Earlier this week, during IFA 2015, Sony officially rolled out the Xperia Z5 line of devices. This included the now familiar 5.2-inch Xperia Z5 and the Xperia Z5 Compact at 4.6-inches, but also introduced the Xperia Z5 Premium with its bonkers 5.5-inch 4K display. Yep, Sony managed to squeeze the same amount of pixels into that fancy new TV you've been eyeing up into 5.5-inches. As well as this, the new Xperia Z5 line also feature a 23-megapixel sensor, the first upgrade to the 21-megapixel sensor used in Xperia Z devices for two years. However, as GSMArena have discovered, it's actually a multi-aspect 25-megapixel sensor with some interesting tricks up its sleeve.
First of all, we need to address the multi-aspect part of this. For years, digital cameras have been shooting in 4:3, an evolution of the 3:2 ratio used by 35mm film cameras. Since then however, everything has gone all widescreen, giving us the 16:9 aspect ratio, that 5.5-inch display in the Xperia Z5 Premium is 16:9 for example, yet most smartphone camera sensors are square, or closer to being square than they are a rectangle, closer resembling the 16:9 ratio. That means that when you shoot in 16:9 on a smartphone camera, it traditionally shoots in 4:3 (a near-square) and then cuts out the middle portion to make a widescreen, 16:9, image. Thus, losing the top and bottom of the 4:3 image and losing detail. As GSMArena have discovered however, the Xperia Z5 line can shoot in both 16:9 and 4:3, as a result of the sensor being a larger 25-megapixels capable of capturing images taller than 16:9 and wider than 4:3.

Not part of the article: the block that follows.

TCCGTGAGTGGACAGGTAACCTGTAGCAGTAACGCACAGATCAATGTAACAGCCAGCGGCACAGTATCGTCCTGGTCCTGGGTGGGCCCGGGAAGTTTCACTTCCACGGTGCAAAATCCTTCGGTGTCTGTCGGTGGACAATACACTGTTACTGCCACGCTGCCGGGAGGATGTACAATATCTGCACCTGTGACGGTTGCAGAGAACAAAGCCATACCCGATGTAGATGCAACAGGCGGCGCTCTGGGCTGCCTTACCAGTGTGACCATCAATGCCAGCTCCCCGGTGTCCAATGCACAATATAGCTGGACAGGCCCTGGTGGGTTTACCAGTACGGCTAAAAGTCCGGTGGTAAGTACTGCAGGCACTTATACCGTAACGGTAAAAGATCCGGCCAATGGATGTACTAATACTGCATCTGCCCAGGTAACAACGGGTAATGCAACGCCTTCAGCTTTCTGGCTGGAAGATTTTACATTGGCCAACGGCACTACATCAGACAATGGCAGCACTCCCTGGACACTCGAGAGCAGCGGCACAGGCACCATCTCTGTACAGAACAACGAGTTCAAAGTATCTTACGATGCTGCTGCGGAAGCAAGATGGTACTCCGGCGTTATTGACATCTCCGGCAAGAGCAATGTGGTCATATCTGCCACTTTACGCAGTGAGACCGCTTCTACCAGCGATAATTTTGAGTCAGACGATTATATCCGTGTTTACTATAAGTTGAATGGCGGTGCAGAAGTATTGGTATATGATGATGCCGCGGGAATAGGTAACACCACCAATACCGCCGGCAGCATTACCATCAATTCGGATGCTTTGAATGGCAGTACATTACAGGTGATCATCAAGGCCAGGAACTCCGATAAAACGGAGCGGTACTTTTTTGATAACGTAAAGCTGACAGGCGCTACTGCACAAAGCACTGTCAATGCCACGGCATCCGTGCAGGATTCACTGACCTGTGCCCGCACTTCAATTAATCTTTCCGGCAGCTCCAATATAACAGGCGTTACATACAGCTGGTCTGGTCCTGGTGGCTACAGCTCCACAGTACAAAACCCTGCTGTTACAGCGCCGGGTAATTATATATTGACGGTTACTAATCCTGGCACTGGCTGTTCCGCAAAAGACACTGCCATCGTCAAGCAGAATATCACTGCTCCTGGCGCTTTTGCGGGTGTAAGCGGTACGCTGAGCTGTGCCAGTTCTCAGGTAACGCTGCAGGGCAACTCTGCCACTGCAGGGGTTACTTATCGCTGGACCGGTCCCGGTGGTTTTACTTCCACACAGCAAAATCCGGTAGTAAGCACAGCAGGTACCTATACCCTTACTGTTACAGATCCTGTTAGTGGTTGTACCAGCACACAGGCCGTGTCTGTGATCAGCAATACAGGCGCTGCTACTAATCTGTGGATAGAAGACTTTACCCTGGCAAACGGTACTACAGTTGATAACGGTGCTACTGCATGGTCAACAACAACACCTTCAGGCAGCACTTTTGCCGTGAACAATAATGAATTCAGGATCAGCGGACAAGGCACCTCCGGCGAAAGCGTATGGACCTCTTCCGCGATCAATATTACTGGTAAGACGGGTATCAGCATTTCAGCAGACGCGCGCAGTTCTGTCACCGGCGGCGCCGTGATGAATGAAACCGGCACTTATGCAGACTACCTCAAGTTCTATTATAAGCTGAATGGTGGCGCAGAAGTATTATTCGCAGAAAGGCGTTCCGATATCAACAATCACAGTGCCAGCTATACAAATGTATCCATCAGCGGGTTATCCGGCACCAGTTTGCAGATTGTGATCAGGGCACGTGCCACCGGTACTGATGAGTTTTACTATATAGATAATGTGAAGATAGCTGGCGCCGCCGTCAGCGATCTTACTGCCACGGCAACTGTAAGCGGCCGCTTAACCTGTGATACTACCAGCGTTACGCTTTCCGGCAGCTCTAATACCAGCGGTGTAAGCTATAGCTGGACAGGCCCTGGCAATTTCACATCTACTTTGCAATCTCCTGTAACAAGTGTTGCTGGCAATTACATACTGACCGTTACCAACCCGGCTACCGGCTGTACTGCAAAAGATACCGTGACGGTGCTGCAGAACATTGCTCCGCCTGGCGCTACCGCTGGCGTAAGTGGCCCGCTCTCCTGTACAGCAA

So, how do Sony get this 23-megapixel figure then? Well, images shot in 4:3 (the norm for digital stills) come out at 5,520 x 4,140 pixels or 22.85-megapixels, getting them close to that figure. Meanwhile, 16:9 images come out as 5,984 x 3,366 pixels or 20.14-megapixels. Either way, the camera inside of the Xperia Z5 seems to be a solid shooter, and while we've only spent a little time with it, we're impressed so far. How good the Xperia Z5 line's camera is in proper testing remains to be seen but this little discovery at least confirms that these devices have a new sensor, the first new sensor in two years.